Look, Don’t Touch: The Female Form in Neon Demon
A few months ago, I watched my first Nicolas Winding Refn film, Bronson, and marvelled at the fact that Refn presented us with a naked Tom Hardy that wasn’t terribly sexualized. That in and of itself was a feat, and I’d wondered what he could do with the female form in a similar fashion. Then I caught Neon Demon and realized that this pony definitely has more than one trick to it. Through use of the character Jesse (Elle Fanning), he manages to both sexualize and neuter the character, while also going after the power of the female body via her impact of other characters.
Fanning’s Jesse is an ideal on a pillar, simultaneously sexual and virginal. Jesse possesses an almost otherworldly quality: beautiful, tall, slender, young, and doe-eyed. All that encounter her – from makeup artist Ruby (Jena Malone, who was divine in this film) to rival models Sarah (Abbey Lee) and Gigi (Bella Heathcote) to photographer Jack (Desmond Harrington) – become entranced not just by her beauty, but by her essence. In a room full of beautiful women, Jesse makes everyone else quietly sit up and pay attention. Jessse doesn’t need to have sex with anyone to land gigs; she just has to show up and look pretty. The character is no dummy, telling potential love interest Dean (Karl Glusman) that she knows she’s not talented or particularly brilliant, but that she’s pretty and she “can make money off of that.” While everyone around her clearly lusts after her and wishes to possess her, Jesse does not show inclinations toward sex other than wanting to verbally/socially fit in; even then, her participation is minimal and unconvincing. When we actually witness someone coming on to her, the activity is forced and unwanted, whether it’s the nightmare sequence of motel manager Hank (Keanu Reeves) forcing a knife down her throat or the throwing off of Ruby as she attempts to initiate sex. Jesse functions outside of the sexual realm, despite that she’s a lustful object. Precisely that: Jesse is a husk that declares the feeling of being desire to be “everything,” leaving little room for development as a being that can appreciate the physical and emotional implications of the act. As more time progresses, she grows to embrace her status as the most desired thing in the room, which leaves little room for a sex drive. Jesse doesn’t need sex to help convey a sense of undying love or to help her gain access to a goal, or even to achieve a sense of physical pleasure – she is asexual in this sense, functioning as a decorative piece that serves as a point of pride and projection to the observer.
In this respect, it makes total sense that Ruby, Gigi and Sarah kill and consume her, which leads to the most impactful moment of the film in terms of the female body. After consuming something that is not sexual and exists merely for looking pretty – what some narrow-minded jackholes think of as the ultimate woman, who is not interested in fucking someone else or having terribly deep thoughts – the three women appear content and physically renewed. In one instance, Ruby lies in the moonlight, naked, with her legs spread wide apart. As she lies on the floor, blood flows freely from her vagina, mimicking the menstrual cycle which has terrified cultures for eons. The consumption of Jesse’s perfect physical body brings about natural order. Fun fact: the moon is typically associated with not only the menstrual cycle, but female sexuality and birth as well. Hence, the greatest power of the female body comes in the realm of nighttime and blood. It’s a natural process, not something to be feared: it’s a cleansing of the old, that which cannnot sustain life inside of the womb; it’s the making way for a new chance at forming a viable life. The menstrual cycle begins on the first day of menses, marking the blood gushing forth from Ruby as a beginning as well. It’s a new possibility of life; it’s the start of the capability of the female body by offering a fresh place to live, by forcibly cleaning out the old. It’s a sign of youth, fertility, and the inevitable power of nature. In one fell swoop – a good 45 seconds of screentime – Refn manages to take something that most adult men fear and flips it back into a point of power for a woman. It’s nothing to fear; Ruby is not in pain, and actually appears to be having quite the good time. This isn’t an act of aggression; it’s the body using the perfect ingredient to cleanse itself to make way for optimal use. That’s empowerment.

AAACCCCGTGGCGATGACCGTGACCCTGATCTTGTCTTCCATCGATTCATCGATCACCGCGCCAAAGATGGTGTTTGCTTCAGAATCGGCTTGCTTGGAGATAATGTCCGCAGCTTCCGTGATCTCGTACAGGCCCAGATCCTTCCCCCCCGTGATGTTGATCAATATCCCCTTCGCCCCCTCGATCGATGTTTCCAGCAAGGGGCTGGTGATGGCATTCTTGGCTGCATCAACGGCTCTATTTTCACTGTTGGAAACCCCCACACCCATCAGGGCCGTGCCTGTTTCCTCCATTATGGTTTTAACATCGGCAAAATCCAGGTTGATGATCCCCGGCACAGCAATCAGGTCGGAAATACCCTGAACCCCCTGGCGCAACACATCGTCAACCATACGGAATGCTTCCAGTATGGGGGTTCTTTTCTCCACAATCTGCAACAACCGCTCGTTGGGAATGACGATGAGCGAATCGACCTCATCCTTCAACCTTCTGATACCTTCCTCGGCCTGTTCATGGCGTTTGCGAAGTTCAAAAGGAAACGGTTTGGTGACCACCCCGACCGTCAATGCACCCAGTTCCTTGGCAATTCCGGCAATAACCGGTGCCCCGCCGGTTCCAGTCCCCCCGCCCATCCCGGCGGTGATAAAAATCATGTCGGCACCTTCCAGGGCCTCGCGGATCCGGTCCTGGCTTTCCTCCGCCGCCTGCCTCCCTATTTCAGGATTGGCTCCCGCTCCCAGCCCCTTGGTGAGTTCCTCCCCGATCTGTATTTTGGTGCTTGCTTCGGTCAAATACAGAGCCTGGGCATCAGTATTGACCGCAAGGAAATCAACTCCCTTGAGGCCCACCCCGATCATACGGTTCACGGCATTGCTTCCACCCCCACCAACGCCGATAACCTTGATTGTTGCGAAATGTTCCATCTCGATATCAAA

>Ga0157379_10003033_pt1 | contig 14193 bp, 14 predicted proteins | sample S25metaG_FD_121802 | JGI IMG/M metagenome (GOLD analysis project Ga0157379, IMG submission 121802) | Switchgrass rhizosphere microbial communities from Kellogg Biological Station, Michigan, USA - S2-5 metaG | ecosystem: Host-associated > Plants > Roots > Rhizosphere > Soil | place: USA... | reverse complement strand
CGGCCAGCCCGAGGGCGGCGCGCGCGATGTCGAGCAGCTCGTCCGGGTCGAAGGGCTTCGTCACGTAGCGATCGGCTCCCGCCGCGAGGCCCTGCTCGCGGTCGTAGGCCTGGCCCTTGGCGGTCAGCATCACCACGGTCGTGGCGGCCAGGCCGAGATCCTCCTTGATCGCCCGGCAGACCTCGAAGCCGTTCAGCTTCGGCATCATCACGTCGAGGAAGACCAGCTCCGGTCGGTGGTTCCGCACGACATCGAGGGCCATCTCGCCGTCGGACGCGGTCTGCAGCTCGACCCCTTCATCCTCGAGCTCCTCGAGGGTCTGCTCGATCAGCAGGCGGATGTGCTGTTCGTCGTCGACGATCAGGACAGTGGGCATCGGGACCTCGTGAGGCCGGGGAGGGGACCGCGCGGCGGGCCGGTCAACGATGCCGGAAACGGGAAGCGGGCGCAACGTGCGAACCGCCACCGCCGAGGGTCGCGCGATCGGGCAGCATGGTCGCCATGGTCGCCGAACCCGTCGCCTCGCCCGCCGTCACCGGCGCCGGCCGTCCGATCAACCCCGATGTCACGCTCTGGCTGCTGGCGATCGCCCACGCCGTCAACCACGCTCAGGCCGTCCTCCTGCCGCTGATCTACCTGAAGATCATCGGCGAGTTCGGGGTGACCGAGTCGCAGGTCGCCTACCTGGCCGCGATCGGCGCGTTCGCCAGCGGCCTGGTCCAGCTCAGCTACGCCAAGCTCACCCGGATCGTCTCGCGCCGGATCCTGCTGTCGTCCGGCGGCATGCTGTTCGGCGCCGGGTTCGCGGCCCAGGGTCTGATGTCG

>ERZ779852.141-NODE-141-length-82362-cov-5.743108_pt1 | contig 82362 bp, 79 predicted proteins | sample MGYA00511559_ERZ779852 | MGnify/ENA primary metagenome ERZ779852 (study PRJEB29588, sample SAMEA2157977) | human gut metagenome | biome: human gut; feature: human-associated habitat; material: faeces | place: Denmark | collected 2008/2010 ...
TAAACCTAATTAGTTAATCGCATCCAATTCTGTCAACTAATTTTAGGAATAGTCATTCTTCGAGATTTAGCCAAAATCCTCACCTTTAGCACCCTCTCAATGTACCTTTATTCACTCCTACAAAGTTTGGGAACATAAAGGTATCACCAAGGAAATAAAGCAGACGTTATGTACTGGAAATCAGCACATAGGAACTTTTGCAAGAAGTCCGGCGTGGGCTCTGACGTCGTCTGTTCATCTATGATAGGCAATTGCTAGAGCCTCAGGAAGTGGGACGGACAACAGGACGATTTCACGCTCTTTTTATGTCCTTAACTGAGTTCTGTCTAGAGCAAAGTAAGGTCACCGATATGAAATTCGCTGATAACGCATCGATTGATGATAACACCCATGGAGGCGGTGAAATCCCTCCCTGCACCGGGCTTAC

Thus, Neon Demon gives us several logical conclusions:
- Jesse’s status as the apotheosis of beauty and desirability renders her unable to live. As the youngest and most alluring of the bunch, she burns brightly, but briefly, marking her as a sacrifice for the continuing life cycle of others.
- The fact that she’s relatively asexual and virginal reinforces her sacrificial role, rendering her the simultaneous pride and punishment for the community.
- Jesse’s body functions as fuel for other women, who must violently murder, dismember and eat her, then bathe in her blood in a type of Elizabeth Bathory ritual to infuse themselves with her essence. She can’t exist as a person, which calls out the notion of an ideal woman – those who are ideal run the risk of becoming means to an end, without the benefit of individuality.
- Ruby’s naked bathing in the moonlight reclaims the menstrual cycle as a powerful symbol of female sexuality, ripping it as a fear-mongering, subversive taboo from the oppressive patriarchy.
Really, I’m slow-clapping Refn on this one. I didn’t think he’d be able to top making Tom Hardy a living, asexual statue in the same flavor as a piece of Greco-Roman art. He had to go and not only condemn beauty without feeling, but also give power back to women in the face of intense, wide-spread fear concerning the female body. For once, this girl is speechless and smiling. Well done, sir. Well fucking done.